Lou Gehrig's Disease In Major League Baseball

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During 1938 baseball season, a great and prominent baseball player named Lou Gehrig noticed his performance on and off the field was not what it was supposed to be. He found himself stumbling over curbs and when running bases, he was more tired than usual, and he was fumbling the ball. On June 19, 1939, he was diagnosed with amyotrophic lateral sclerosis (ALS) on his thirty-sixth birthday. In the same year, Lou Gehrig retired from baseball, still considering himself to be the luckiest man alive and having a lot to live and be thankful for. Two years later he gave in to the disease and died on the second of June in 1941. Later, amyotropic lateral sclerosis came to be known as Lou Gehrig’s disease in America. Another notable person with ALS …show more content…
The other ninety to ninety-five percent are sporadic, occurring for no apparent reason to no apparent ethnic or racial demographic. Age does seem to be a factor, with most cases happening to people 60-69 years old. Younger and older people can and do develop it, though. People with the sporadic type do not pass it on to their children. There have been clusters of cases in certain demographics. There have been concentrated cases in football players, both American and European kind of United States players, Italian players, and English players. Scientists believe that ALS is caused by a combination of external and genetic factors, but external factors have not yet been …show more content…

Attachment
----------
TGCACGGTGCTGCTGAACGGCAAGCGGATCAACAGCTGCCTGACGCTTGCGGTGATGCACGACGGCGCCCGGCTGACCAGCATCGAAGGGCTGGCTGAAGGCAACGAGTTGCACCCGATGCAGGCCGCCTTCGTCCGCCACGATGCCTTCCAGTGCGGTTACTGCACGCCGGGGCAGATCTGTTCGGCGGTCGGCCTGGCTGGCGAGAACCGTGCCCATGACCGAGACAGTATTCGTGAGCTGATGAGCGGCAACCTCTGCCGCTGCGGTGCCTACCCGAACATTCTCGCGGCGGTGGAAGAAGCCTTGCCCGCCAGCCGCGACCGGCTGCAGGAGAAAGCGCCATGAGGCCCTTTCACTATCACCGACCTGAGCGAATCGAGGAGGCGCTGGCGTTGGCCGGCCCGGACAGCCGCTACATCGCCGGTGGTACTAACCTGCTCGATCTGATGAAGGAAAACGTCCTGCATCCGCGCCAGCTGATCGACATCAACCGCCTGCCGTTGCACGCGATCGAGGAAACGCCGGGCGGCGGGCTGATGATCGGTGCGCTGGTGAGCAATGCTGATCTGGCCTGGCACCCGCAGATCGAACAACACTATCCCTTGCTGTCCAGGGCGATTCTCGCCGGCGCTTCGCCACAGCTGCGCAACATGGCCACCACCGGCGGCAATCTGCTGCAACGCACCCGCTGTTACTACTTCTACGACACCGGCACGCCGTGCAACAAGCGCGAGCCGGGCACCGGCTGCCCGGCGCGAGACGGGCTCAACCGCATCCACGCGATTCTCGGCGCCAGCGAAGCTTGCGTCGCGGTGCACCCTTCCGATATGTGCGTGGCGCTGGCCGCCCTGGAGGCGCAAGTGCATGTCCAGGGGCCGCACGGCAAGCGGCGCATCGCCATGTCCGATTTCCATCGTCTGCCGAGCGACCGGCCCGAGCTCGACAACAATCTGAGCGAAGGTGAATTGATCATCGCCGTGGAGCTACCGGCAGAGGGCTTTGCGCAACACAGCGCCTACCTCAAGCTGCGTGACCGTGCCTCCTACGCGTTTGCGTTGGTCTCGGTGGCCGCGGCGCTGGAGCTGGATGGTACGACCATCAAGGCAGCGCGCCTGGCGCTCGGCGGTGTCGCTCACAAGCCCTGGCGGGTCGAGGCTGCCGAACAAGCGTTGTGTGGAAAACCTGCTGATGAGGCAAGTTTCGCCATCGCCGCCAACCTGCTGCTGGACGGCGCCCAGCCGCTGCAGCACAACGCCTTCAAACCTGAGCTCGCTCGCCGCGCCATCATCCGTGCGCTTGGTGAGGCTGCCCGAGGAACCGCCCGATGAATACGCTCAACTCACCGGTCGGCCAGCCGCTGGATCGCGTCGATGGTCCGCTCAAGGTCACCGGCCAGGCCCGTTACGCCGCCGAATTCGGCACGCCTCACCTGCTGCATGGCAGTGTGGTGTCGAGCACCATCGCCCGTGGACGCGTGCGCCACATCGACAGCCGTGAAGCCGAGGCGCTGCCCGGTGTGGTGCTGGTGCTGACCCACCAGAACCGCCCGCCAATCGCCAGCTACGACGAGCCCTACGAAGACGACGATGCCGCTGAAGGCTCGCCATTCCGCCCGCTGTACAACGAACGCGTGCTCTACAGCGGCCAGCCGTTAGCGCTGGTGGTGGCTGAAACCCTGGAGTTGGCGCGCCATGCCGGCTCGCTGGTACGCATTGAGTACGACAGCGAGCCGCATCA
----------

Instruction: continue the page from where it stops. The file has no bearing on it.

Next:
There is one FDA approved drug, called Riluzole, for treatment of the disease. It is not extremely effective and adds just two to three months on average to the life of patients. In this disease, treatment focuses on treating symptoms and making life easier for the patient and their caretakers. Radical treatment of symptoms is usually decided in advance, where patients decide whether they will want to prolong their lives by certain means if the quality of life renders it not worth it. These decisions address, but are not limited to, whether patients will want to go to such lengths as being revived if they have lung failure in the later stages, whether they would donate organs to research, whether they would want a feeding tube or not, and where they will want to live out the remainder of their years – at home, hospice,

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